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The Telegraph
| Sunday, September 8, 2013 |
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Designer dreams

Madhu Jain followed her heart and went on to carve a niche in the world of fashion

  • Pic by Avantika Meattle

I come from a very conservative background and it was understood that the women in our family would never work. After I got married and expressed my desire to get into fashion designing, my mother-in-law asked me why I wanted to venture into something that was totally alien to me. She emphasised that I could never make it in the cut-throat fashion industry. I decided to take that up as a challenge and that motivated me to create my own designs. I think that was a blessing in disguise for me.

Two years later, in 1989, one of my major turning points happened. I went with my friend, jewellery designer Poonam Soni, to the Ensemble store in Delhi that was owned by Tina Tahiliani Parikh. We had gone just to check out the newly- opened fashion store as it was generating a buzz and we saw Tarun (Tahiliani) there, surrounded by people. He spotted me in the crowd and said that he simply loved the kurta that I was wearing and wanted to know who had designed it. I told him that I had designed it and when he showed interest, I left my contact details with him. Three months later I was a part of Ensemble.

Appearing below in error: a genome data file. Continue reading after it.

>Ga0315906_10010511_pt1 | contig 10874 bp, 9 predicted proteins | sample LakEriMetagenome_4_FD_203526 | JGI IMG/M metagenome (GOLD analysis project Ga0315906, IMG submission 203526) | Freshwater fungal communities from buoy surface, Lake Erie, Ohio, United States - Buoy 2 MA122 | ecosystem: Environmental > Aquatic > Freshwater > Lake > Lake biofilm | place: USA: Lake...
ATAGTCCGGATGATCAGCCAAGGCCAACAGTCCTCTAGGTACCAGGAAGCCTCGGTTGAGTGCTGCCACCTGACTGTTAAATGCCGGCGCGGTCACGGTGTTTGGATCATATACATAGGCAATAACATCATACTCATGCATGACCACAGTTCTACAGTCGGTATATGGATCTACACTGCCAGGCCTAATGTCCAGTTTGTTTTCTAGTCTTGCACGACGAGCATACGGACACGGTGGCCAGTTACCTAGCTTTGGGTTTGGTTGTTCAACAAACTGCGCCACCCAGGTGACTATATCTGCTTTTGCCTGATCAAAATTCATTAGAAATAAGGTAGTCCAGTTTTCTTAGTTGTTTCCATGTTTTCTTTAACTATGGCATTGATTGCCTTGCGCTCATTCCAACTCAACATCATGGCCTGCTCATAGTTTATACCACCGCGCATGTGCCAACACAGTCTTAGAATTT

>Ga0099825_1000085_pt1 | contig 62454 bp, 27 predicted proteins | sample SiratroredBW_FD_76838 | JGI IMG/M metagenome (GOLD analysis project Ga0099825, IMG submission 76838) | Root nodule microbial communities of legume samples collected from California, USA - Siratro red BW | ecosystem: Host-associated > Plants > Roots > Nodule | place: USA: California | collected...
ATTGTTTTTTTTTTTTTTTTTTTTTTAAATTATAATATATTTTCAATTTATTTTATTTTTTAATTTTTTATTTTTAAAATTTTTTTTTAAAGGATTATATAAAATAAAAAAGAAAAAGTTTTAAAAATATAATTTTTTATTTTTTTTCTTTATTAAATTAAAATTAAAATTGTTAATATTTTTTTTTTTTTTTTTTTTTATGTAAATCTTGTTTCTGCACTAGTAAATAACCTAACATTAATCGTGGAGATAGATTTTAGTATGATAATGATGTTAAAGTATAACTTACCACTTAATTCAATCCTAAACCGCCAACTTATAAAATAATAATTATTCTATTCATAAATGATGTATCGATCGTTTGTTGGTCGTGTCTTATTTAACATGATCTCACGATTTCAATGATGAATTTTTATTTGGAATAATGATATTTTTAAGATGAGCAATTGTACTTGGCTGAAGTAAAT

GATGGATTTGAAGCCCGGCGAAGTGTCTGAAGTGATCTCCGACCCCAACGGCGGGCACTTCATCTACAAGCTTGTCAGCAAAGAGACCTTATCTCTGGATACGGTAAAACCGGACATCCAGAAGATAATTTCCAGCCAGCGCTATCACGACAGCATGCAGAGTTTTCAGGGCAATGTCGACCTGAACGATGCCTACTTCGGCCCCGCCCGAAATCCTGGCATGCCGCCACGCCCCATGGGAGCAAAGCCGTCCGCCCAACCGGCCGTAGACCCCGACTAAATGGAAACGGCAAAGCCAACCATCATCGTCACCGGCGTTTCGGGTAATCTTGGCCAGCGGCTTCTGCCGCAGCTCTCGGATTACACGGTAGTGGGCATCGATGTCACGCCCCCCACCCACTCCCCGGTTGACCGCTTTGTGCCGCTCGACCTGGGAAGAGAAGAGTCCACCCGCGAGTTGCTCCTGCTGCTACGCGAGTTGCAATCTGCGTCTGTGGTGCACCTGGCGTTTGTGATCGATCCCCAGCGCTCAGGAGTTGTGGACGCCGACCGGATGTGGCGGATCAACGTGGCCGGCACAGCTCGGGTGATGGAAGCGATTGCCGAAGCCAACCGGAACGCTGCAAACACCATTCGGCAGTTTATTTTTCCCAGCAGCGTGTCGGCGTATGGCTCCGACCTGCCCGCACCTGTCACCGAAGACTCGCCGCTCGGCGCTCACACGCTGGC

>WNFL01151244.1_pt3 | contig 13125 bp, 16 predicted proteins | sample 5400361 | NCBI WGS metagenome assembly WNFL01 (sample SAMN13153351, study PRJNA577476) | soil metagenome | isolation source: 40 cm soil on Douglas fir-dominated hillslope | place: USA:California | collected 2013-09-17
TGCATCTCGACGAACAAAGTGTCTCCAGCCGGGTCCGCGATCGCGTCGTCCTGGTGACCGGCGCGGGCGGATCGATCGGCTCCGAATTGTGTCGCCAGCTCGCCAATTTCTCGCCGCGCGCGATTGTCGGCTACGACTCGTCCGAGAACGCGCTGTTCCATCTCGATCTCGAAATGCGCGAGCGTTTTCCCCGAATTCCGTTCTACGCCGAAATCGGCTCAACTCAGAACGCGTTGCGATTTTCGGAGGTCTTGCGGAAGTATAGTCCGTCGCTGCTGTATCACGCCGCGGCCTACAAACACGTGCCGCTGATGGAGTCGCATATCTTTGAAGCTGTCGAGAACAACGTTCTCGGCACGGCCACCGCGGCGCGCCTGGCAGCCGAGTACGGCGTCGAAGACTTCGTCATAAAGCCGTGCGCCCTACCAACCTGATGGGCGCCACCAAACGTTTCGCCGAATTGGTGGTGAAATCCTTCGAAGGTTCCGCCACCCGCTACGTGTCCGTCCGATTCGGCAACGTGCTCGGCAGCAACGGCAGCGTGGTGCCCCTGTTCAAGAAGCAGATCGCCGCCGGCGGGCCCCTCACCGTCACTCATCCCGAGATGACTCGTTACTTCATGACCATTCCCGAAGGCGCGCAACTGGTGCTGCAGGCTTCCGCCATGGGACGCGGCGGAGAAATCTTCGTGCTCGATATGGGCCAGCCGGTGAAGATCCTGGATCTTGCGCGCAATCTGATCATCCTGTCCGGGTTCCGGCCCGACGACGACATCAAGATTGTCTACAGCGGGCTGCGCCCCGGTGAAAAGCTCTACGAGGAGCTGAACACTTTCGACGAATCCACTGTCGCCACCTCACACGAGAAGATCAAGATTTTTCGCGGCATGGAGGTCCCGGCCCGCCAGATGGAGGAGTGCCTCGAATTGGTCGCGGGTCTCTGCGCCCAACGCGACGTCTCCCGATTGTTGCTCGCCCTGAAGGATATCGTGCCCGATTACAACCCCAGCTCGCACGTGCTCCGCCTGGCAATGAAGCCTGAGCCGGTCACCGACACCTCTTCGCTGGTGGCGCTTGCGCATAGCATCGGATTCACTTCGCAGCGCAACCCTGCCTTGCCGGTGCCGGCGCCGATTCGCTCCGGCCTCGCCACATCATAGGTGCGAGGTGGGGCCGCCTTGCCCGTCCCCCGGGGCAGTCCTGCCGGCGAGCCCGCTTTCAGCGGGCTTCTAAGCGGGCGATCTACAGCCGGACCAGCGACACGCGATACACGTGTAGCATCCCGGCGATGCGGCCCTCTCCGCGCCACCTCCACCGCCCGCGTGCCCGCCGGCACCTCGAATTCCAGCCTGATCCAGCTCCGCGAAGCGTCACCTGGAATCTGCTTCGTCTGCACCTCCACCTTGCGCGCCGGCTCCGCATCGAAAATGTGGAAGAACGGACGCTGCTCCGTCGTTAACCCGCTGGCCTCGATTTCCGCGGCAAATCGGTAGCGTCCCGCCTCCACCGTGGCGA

In 1996, I had the opportunity to work with BRAC (then Bangladesh Rural Advancement Committee), one of the largest NGOs in the world. We aimed to revive nakshi kantha embroidery and work with local weavers. I subsequently showcased this collection at the Miss World pageant in 1997 and revived the famed Dhaka muslin of Bangladesh. The project proved to be quite a remarkable turning point for me and today I realise how lucky I was to have had an opportunity to work with so many Bangladeshi artisans.

In 2003, I tied up with model Milind Soman to set up Projekt M and together we showcased a bamboo-based collection at the VIIth World Bamboo Congress. We explained to people how bamboo fibre could be used for high fashion. The collection was important as it showcased what could be done in the field of eco-friendly fabrics.

In 2010, Milind and I even designed The Tree of Knowledge — a 110ft-high, 40in-wide installation made from woven fabric — that was unveiled during the opening ceremony of the Commonwealth Games in Delhi. This project was a huge game-changer as well since we got to showcase our work to viewers across the world.